Cars are complex systems with thousands of parts coming together and creating the vehicle that sits in your garage or driveway today. Likewise, car transmissions are complex mechanical systems, and various issues can arise that may require repair or maintenance. They include:
Transmission Fluid Issues
Low fluid levels can lead to poor lubrication, overheating, and increased friction within the transmission, or contaminated transmission fluid can cause slippage, overheating, and damage to internal components.
This can be caused by worn clutches, bands, or a malfunctioning torque converter.
Gear Shifting Problems
Rough or harsh gear changes can result from issues with the shift solenoids, valve body, or the transmission control module. A delay between shifting gears can indicate problems with the shift solenoids, valve body, or fluid pressure.
Leaks in the transmission system can lead to low fluid levels, causing inadequate lubrication and potential damage to components.
Torque Converter Issues
A malfunctioning torque converter can result in poor power transfer, slipping, overheating, and unusual noises.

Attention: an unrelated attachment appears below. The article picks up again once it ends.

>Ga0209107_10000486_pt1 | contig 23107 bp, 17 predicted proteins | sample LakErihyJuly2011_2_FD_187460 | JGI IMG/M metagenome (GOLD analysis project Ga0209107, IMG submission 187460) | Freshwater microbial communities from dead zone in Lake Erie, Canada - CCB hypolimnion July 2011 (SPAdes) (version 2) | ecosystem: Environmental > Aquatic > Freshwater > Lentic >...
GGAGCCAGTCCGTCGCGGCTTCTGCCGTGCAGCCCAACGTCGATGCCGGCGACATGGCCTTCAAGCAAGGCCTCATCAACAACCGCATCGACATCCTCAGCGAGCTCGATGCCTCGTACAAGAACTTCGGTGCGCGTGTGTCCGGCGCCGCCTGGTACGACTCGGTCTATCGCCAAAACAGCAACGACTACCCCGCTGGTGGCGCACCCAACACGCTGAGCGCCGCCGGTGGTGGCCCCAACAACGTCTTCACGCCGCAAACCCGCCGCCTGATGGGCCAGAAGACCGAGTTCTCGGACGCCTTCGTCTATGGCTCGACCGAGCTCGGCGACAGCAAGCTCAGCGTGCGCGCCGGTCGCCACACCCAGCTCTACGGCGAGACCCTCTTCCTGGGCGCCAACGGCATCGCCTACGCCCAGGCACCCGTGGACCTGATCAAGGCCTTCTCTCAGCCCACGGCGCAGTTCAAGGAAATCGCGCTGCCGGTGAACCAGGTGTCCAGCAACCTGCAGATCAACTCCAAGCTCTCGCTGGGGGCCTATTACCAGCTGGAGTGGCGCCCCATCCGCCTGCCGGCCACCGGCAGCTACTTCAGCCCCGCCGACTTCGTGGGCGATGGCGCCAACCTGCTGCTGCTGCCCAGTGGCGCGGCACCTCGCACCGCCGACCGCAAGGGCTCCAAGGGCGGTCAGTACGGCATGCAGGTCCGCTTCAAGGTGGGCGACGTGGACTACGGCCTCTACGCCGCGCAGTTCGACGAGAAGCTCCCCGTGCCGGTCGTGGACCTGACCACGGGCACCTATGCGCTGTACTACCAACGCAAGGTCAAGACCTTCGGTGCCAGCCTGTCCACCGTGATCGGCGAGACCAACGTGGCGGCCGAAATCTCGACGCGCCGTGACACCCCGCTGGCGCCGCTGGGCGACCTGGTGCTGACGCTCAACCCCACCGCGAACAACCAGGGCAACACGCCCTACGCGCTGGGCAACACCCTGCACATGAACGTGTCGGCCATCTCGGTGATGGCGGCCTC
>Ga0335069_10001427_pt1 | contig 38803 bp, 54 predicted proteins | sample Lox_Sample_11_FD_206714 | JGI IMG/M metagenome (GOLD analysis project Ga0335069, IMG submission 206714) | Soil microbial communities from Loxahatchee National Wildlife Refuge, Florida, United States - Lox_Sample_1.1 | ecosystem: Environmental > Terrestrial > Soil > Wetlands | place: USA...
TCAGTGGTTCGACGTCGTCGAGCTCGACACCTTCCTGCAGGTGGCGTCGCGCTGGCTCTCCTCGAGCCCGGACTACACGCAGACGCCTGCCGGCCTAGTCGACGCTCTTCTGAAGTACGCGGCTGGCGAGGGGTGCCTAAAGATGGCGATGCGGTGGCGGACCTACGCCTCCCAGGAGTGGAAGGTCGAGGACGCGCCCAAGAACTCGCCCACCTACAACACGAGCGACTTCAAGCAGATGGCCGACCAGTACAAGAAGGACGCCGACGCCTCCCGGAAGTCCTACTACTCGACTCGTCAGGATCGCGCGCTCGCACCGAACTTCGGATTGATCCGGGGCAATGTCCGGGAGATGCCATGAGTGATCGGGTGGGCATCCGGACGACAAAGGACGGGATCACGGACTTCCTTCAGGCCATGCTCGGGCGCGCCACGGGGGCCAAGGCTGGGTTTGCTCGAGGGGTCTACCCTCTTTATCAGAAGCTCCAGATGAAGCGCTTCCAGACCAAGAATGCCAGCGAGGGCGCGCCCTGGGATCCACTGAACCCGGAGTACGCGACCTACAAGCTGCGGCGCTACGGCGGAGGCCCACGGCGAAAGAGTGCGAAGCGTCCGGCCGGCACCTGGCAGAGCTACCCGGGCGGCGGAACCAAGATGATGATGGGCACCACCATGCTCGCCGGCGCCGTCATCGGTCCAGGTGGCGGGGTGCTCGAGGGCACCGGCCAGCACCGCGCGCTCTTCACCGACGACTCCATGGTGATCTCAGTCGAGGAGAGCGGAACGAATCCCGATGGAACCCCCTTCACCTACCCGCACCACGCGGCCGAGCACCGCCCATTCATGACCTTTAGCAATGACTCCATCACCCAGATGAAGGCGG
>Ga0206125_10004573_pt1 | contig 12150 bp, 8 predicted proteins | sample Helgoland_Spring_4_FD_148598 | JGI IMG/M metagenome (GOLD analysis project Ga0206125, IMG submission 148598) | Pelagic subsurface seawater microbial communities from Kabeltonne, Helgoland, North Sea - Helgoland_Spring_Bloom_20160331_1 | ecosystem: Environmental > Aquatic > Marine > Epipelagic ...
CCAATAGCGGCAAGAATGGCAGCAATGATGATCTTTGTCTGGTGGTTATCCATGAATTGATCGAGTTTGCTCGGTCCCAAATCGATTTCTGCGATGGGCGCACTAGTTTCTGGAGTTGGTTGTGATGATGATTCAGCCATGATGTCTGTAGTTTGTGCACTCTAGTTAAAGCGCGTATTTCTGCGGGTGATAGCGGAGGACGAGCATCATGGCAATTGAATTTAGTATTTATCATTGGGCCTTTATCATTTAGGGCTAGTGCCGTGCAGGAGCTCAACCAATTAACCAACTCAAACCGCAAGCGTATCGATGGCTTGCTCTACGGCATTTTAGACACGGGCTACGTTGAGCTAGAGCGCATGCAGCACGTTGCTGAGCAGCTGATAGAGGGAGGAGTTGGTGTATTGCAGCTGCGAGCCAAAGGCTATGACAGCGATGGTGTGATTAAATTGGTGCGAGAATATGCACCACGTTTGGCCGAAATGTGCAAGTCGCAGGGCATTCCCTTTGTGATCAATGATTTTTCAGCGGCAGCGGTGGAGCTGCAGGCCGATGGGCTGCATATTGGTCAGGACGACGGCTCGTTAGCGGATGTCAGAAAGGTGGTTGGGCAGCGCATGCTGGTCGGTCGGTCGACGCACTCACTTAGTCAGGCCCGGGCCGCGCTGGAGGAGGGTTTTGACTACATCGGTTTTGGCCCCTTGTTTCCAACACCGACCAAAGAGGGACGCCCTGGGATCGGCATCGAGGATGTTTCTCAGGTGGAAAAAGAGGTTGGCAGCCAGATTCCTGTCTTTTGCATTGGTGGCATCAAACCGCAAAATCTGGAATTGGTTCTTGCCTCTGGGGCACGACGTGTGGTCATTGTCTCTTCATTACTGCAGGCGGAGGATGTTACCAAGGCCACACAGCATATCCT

In a manual transmission, clutch problems such as a worn clutch plate, pressure plate, or release bearing can lead to difficulty in engaging gears.
Overheating can damage transmission fluid and internal components. It can be caused by issues like low fluid levels, blocked cooler lines, or towing heavy loads.
Electrical and Computer Issues
Modern transmissions are controlled by electronic systems. Problems with sensors, solenoids, or the transmission control module can lead to improper shifting, slipping, or other issues.
Torque Sensor Problems
Automatic transmissions often use torque sensors to monitor engine power output. Malfunctions in these sensors can affect gear selection and shifting.
Valve Body Malfunctions